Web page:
Shares of AerCap Holdings (NYSE:AER) spiked 19% at the open Tuesday after the airplane leasing specialist reported better-than-expected earnings and laid out its case for why it will survive the COVID-19 pandemic. The stock fell back down after the open but is still handily outpacing the S&P 500 in midday trading.
Shares of AerCap have lost about half their value this year due to fears the company would be dragged down by troubles experienced by its customers. Airlines have been hit hard by the pandemic, and with travel demand down 90% year over year, the carriers are looking to cut costs, including shedding unneeded airplanes.
Many of those planes are owned by AerCap, which buys new planes directly from the manufacturers and leases them to the airlines. With airlines retrenching, AerCap's business is almost certain to take a hit, and investors have reacted by racing to the sidelines.
Tuesday's earnings release suggests that the stock sell-off was an overreaction. AerCap reported first-quarter earnings of $2.14 per share on revenue of $1.24 billion, surpassing estimates for $1.75 per share in earnings on $1.18 billion in sales. Leasing rents and net interest margin were both down slightly year over year, but overall, the business held up well.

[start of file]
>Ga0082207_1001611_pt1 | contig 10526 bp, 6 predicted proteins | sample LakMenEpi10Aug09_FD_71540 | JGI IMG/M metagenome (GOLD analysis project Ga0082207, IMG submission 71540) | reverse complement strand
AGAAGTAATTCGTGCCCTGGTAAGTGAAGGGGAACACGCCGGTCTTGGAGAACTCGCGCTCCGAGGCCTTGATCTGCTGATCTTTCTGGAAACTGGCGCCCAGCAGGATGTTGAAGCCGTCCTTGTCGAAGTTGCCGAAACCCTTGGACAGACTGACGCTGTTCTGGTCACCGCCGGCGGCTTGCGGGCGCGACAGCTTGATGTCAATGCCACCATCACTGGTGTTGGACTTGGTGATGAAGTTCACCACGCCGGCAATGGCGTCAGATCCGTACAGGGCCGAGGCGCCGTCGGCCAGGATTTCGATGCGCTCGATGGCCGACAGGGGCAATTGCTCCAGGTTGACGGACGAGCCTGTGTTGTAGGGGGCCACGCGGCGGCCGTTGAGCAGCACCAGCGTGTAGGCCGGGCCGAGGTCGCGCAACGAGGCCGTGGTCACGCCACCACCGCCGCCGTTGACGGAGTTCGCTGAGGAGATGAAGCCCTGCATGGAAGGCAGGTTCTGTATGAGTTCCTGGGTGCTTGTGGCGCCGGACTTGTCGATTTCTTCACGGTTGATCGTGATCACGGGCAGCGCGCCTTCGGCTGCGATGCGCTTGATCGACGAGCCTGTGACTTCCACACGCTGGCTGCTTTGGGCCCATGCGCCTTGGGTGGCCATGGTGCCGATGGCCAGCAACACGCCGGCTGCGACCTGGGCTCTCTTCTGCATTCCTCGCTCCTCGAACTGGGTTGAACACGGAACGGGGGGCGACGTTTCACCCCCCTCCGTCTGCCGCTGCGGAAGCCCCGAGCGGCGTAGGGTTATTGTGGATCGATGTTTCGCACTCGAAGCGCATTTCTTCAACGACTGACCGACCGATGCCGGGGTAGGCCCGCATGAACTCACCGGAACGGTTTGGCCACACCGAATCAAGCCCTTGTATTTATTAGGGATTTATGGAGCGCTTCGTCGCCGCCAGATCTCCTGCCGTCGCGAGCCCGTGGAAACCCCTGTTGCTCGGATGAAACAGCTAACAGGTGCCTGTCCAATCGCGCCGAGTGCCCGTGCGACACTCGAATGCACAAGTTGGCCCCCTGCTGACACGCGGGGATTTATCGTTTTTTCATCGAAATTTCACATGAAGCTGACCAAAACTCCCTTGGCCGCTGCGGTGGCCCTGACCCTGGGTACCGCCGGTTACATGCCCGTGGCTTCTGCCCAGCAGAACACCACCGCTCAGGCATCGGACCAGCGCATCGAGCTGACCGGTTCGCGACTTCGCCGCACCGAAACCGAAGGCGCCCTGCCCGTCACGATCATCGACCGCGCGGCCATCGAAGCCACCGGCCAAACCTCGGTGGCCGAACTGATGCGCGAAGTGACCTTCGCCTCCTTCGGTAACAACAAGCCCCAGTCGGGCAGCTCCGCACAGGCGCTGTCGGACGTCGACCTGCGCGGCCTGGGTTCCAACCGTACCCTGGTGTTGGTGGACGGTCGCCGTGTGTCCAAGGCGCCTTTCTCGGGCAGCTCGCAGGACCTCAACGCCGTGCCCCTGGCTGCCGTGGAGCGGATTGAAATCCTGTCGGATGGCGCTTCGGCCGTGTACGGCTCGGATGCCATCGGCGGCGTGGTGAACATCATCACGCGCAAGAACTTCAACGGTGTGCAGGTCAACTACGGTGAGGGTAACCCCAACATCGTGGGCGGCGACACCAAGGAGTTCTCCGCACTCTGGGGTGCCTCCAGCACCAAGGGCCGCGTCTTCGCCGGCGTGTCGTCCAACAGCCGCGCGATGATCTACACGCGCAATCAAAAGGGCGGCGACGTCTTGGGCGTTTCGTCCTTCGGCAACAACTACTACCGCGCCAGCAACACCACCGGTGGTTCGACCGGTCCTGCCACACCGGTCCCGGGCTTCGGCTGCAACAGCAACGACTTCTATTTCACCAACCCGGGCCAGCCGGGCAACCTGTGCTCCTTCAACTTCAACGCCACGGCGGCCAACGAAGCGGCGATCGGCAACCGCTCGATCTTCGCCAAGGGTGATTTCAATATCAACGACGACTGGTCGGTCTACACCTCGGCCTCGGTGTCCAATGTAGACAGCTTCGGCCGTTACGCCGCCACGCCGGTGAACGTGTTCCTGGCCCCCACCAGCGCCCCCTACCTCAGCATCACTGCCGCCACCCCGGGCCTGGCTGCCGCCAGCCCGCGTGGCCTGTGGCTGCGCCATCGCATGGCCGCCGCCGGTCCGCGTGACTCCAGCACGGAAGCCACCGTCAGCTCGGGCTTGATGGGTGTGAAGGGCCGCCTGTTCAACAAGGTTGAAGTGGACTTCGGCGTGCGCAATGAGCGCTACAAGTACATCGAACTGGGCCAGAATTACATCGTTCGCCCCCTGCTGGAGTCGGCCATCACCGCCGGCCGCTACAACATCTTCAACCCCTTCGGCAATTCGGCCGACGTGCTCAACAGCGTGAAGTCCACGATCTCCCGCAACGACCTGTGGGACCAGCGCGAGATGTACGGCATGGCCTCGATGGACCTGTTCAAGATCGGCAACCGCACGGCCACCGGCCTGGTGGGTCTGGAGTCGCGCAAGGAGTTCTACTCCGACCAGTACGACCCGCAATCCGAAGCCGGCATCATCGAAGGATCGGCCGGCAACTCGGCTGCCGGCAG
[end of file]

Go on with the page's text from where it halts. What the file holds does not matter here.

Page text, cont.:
"The COVID-19 pandemic is creating significant challenges for the global aviation industry and for economies around the world," CEO Aengus Kelly said in a statement. "AerCap entered this crisis in a position of strength, with a strong balance sheet and liquidity position, an attractive aircraft portfolio and a high-quality customer base including many of the world's leading airlines."
The second quarter and beyond are likely to be worse, but AerCap is taking steps to prepare. The company has reduced full-year capital expenditures by $2.3 billion in part by revising its new-plane delivery schedule. The company said that all the planes it takes on delivery between now and December 2021 are leased.
The company is also granting lease deferrals of two to three months to try to help its customers through the crisis, which will affect 2020 revenue.
At quarter's end, AerCap had about $11 billion in available liquidity, with more than $28 billion in unencumbered assets it can borrow against if needed.
More importantly, the planes in AerCap's portfolio are relatively young and will be attractive to carriers once the pandemic is contained and travel begins to return to normal, no matter how long that takes. Given we are likely flying into a recession, it is possible some of the airlines that AerCap does business with will not make it, but hard assets like airplanes will remain in demand by the survivors.
It's a difficult time to have a business tied to the aviation sector, but coming out of earnings on Tuesday, AerCap appears undervalued.